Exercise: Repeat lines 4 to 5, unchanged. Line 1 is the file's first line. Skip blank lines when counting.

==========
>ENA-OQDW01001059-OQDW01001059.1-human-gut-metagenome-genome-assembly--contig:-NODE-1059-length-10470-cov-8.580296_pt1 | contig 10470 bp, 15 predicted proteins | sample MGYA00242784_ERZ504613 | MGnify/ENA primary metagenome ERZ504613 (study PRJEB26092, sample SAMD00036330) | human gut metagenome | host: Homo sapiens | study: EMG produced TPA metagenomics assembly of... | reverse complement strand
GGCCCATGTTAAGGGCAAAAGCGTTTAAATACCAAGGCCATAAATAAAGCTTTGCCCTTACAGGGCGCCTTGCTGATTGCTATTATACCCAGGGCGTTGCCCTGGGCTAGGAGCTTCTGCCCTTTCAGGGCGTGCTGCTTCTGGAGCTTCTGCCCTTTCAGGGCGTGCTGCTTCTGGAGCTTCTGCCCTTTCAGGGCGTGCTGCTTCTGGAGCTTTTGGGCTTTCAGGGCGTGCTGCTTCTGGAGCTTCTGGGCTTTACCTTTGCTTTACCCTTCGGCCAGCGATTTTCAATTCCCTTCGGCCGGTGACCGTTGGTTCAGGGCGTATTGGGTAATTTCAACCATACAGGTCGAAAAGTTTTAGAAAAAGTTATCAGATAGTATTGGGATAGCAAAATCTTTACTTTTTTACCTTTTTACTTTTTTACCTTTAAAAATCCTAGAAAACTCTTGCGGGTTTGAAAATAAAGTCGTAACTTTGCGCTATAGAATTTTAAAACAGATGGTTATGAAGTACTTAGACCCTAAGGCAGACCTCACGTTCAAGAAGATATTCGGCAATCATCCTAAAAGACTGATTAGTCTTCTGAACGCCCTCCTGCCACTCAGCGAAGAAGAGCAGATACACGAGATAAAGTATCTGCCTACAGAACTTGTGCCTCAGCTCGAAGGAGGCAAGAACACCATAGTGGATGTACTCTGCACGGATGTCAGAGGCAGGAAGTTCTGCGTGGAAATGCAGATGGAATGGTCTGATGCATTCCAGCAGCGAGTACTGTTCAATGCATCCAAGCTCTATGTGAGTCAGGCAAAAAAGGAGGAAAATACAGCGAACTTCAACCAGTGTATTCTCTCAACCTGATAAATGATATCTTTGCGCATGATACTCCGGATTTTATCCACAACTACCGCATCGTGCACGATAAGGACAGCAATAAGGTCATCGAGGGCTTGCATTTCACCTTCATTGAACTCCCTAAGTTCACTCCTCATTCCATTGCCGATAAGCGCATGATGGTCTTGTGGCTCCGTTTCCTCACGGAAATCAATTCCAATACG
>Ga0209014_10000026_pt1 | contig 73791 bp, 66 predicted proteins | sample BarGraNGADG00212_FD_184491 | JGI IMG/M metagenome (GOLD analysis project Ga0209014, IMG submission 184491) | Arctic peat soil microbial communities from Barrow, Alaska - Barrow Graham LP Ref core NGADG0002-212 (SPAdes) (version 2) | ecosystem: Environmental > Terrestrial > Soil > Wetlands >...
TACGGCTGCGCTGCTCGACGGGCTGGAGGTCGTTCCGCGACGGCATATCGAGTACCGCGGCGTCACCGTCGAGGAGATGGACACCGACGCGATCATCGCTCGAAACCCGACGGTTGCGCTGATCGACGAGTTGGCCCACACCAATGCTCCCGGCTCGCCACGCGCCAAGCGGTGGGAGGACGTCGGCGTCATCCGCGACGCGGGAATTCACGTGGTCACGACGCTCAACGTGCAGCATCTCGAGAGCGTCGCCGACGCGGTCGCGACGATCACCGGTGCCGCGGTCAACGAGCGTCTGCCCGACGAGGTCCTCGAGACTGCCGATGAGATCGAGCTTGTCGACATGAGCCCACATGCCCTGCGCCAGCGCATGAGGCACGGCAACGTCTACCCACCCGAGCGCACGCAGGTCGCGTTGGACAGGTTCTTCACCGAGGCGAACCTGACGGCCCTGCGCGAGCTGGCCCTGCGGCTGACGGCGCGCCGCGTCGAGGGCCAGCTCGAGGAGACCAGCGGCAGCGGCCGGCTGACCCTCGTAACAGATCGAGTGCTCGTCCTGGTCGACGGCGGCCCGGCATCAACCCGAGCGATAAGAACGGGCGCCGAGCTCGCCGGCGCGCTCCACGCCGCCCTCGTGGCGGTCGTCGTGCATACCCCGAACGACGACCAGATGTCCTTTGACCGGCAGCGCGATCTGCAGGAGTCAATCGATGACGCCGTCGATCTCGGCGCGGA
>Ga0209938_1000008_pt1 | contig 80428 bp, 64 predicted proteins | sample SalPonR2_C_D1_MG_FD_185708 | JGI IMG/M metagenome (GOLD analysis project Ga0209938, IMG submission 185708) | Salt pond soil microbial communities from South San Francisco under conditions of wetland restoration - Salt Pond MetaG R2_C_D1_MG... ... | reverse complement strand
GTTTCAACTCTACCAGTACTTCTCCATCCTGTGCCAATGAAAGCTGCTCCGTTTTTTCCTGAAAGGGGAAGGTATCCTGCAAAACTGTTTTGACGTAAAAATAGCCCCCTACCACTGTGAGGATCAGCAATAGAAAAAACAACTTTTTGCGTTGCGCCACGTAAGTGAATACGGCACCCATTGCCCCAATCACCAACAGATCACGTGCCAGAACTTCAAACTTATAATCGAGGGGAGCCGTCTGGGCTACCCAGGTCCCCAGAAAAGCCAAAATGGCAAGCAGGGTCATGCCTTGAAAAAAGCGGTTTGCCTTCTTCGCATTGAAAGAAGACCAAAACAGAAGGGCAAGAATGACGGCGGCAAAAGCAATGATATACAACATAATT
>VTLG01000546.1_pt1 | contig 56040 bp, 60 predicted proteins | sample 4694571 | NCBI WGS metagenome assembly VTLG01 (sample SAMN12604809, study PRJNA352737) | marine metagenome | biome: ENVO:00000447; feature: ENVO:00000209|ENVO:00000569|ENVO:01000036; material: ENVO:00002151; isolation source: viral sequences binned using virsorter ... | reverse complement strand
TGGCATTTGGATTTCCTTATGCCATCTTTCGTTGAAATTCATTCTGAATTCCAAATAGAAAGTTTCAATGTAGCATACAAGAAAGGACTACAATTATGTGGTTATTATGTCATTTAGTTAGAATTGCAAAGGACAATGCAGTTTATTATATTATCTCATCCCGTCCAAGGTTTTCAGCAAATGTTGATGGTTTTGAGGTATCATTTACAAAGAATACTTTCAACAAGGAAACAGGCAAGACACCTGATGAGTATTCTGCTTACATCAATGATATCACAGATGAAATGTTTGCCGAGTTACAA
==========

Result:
TACGGCTGCGCTGCTCGACGGGCTGGAGGTCGTTCCGCGACGGCATATCGAGTACCGCGGCGTCACCGTCGAGGAGATGGACACCGACGCGATCATCGCTCGAAACCCGACGGTTGCGCTGATCGACGAGTTGGCCCACACCAATGCTCCCGGCTCGCCACGCGCCAAGCGGTGGGAGGACGTCGGCGTCATCCGCGACGCGGGAATTCACGTGGTCACGACGCTCAACGTGCAGCATCTCGAGAGCGTCGCCGACGCGGTCGCGACGATCACCGGTGCCGCGGTCAACGAGCGTCTGCCCGACGAGGTCCTCGAGACTGCCGATGAGATCGAGCTTGTCGACATGAGCCCACATGCCCTGCGCCAGCGCATGAGGCACGGCAACGTCTACCCACCCGAGCGCACGCAGGTCGCGTTGGACAGGTTCTTCACCGAGGCGAACCTGACGGCCCTGCGCGAGCTGGCCCTGCGGCTGACGGCGCGCCGCGTCGAGGGCCAGCTCGAGGAGACCAGCGGCAGCGGCCGGCTGACCCTCGTAACAGATCGAGTGCTCGTCCTGGTCGACGGCGGCCCGGCATCAACCCGAGCGATAAGAACGGGCGCCGAGCTCGCCGGCGCGCTCCACGCCGCCCTCGTGGCGGTCGTCGTGCATACCCCGAACGACGACCAGATGTCCTTTGACCGGCAGCGCGATCTGCAGGAGTCAATCGATGACGCCGTCGATCTCGGCGCGGA
>Ga0209938_1000008_pt1 | contig 80428 bp, 64 predicted proteins | sample SalPonR2_C_D1_MG_FD_185708 | JGI IMG/M metagenome (GOLD analysis project Ga0209938, IMG submission 185708) | Salt pond soil microbial communities from South San Francisco under conditions of wetland restoration - Salt Pond MetaG R2_C_D1_MG... ... | reverse complement strand